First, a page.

Friday, August 07, 2009

Gardens Of The Sun, Third Chapter

Some fifty days after he’d defected, the spy at last returned to Paris, Dione.

It had not been an easy journey. He’d fallen from orbit in a stolen dropshell, skimming through a hole in the Brazilian surveillance-satellite network, landing inside a small impact crater in the high northern latitudes of Dione’s sub-saturnian hemisphere, walking away across a frozen, gently undulating plain. He was short of air and power and had to reach a shelter or an oasis as quickly as possible, knew that his former masters would be searching for him and that he faced disgrace and execution if he was captured, yet in those first hours of freedom his heart floated on a flood of joy. All around, beyond the shell of his pressure suit, with its intimate chorus of clicks and whirrs, the tide of his breathing and the thud of his pulse, the moonscape stretched silent and still, lovely in its emptiness. The dusty ground glimmering golden-brown in the long light of the low sun. Saturn’s swollen globe looming half-full above the curved horizon, bisected by the black scratch of the ringplane, which printed crisp shadows across smoggy bands of butterscotch and peach and caught fire with diamond light as it shot beyond the gas giant’s limb towards the tiny half-disc of one of the inner moons. He felt as if he was the emperor of all he surveyed. The only witness to this pure, uncanny beauty. And for the first time in his brief and strange life, master of his fate.



Anonymous Keith Talent said...

I like the imagery here, place and emotion are both clearly rendered. If I may, and for what it's worth as presumably the wording is a fait accompli in any case, the sentence:

All around, beyond the shell of his pressure suit, with its intimate chorus of clicks and whirrs, the tide of his breathing and the thud of his pulse, the moonscape stretched silent and still, lovely in its emptiness.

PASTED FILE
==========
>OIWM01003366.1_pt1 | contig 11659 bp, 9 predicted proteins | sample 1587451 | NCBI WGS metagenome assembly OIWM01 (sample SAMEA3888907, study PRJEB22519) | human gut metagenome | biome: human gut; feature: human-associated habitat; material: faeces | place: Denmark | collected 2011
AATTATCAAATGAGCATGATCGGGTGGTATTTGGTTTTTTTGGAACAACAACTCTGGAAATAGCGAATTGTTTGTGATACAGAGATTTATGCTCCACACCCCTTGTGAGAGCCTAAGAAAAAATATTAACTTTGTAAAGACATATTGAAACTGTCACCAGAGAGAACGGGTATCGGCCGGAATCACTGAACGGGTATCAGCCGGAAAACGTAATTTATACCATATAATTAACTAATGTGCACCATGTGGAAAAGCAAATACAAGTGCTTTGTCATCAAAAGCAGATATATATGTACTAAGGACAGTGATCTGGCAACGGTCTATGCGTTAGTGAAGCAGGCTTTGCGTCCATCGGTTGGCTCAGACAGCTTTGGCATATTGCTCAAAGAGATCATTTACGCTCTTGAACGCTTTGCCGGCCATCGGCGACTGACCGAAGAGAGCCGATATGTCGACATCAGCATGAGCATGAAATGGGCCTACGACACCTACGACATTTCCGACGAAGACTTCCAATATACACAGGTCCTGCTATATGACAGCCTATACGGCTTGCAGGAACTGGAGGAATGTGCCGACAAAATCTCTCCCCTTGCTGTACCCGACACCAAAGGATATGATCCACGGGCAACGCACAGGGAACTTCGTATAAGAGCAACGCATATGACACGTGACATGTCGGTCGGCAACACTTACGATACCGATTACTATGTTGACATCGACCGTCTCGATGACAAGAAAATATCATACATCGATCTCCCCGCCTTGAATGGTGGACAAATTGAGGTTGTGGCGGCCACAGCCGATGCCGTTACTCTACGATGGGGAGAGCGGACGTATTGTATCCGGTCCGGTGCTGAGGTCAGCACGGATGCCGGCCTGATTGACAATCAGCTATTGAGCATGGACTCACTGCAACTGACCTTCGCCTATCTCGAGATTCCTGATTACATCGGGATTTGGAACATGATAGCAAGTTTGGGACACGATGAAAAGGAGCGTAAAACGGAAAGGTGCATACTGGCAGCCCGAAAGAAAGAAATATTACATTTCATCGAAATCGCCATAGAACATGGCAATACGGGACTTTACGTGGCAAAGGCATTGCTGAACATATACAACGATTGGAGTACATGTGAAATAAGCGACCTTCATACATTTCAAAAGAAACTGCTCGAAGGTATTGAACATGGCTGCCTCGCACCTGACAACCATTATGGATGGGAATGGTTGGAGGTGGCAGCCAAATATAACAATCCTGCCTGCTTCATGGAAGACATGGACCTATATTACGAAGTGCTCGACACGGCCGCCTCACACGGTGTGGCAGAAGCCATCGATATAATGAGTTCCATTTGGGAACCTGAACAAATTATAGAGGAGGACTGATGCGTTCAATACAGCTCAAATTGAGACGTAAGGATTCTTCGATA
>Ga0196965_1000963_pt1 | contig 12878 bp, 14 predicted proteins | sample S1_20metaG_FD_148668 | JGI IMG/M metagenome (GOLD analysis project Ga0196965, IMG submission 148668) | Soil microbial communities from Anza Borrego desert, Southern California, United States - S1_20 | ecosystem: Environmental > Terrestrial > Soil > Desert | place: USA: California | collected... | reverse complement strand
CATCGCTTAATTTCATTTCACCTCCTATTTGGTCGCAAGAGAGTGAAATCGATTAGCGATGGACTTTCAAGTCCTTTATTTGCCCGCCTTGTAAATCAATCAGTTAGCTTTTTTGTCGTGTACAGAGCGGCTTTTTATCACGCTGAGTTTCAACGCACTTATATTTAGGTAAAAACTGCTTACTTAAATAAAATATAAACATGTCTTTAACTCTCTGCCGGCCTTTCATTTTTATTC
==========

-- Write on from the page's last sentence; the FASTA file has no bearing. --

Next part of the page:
Was doing exactly what was required of it right up until the final clause, the 'lovely in its emptiness' which just threw me out of the image. Presumably others' mileage will vary but for me this was jarring coming after the preceding clauses, all of which were more or less objective statements of what was going on 'intimate chorus' although not meant literally doesn't represent someone's opinion (other than the narrator who need not be the protagonist). Then the sentence after it is also objective.

I presume what you're doing is purposefully telling us about the subjective opinion of the protagonist, without wishing to spell it out as you do with 'he felt as if ...' but the absence of any explicit clue that this is the opinion of the protagonist makes one stop: up until then I was thinking, OK this is what the reliable narrator is telling me about the world, this is all accurate, and it's also lovely in it's emptiness, oh wait hang on, what does that mean, I don't know anything about the narrator's take on emptiness nor what 'lovely' could mean when used to describe it, it must be a report of the protagonist's feelings. And now I'm out of the flow.

At least that's my assessment of why it jarred, it's not straightforward to reconstruct after the event. I wonder also whether a fairly anodyne adjective such as 'lovely' after a series of precisely evocative descriptions leaves me floundering somewhat.

Way too much just read into one clause. Anyway like the look of the story.

August 07, 2009 2:19 pm  
Blogger Paul McAuley said...

Hi Keith, It's his subjective vp (we're inside the suit with him), and for him the emptiness is lovely because he's alone and therefore - as far as he is concerned - safe. A colon would emphasise that, but would also be even more jarring, I think. Tricky things, run-on sentences...

What makes you think any narrator is reliable? ;)

August 07, 2009 3:02 pm  
Anonymous Keith Talent said...

So it's a switch from narrator's vp to protagonist's vp mid-sentence (we're in third person at the beginning of the sentence), I think that's why it jars for me, and I definitely agree that a colon would have been not a good idea.

I think a full stop after 'still' then 'It was lovely in its emptiness.' would have worked, it still wouldn't have explicitly spelled out the switch in vp, (which can be clunky if not done well) but the reader is no longer primed for more dispassionate third person reporting.

Too much analysis of one clause on my behalf, there was just something that felt unnatural about it, as I say others' may well differ.

August 11, 2009 4:18 pm  
Anonymous Keith Talent said...

Oh, and point taken about the reliability of narrators, but I think my default position is that when the narrator has a god's eye view, as it appears the narrator here does, and when that narrator isn't obviously meant to be another character I'm justified, at least on inductive grounds, in investing my faith in their trustworthyness. Always good to have one's assumptions confounded by a book though.

August 11, 2009 4:23 pm  

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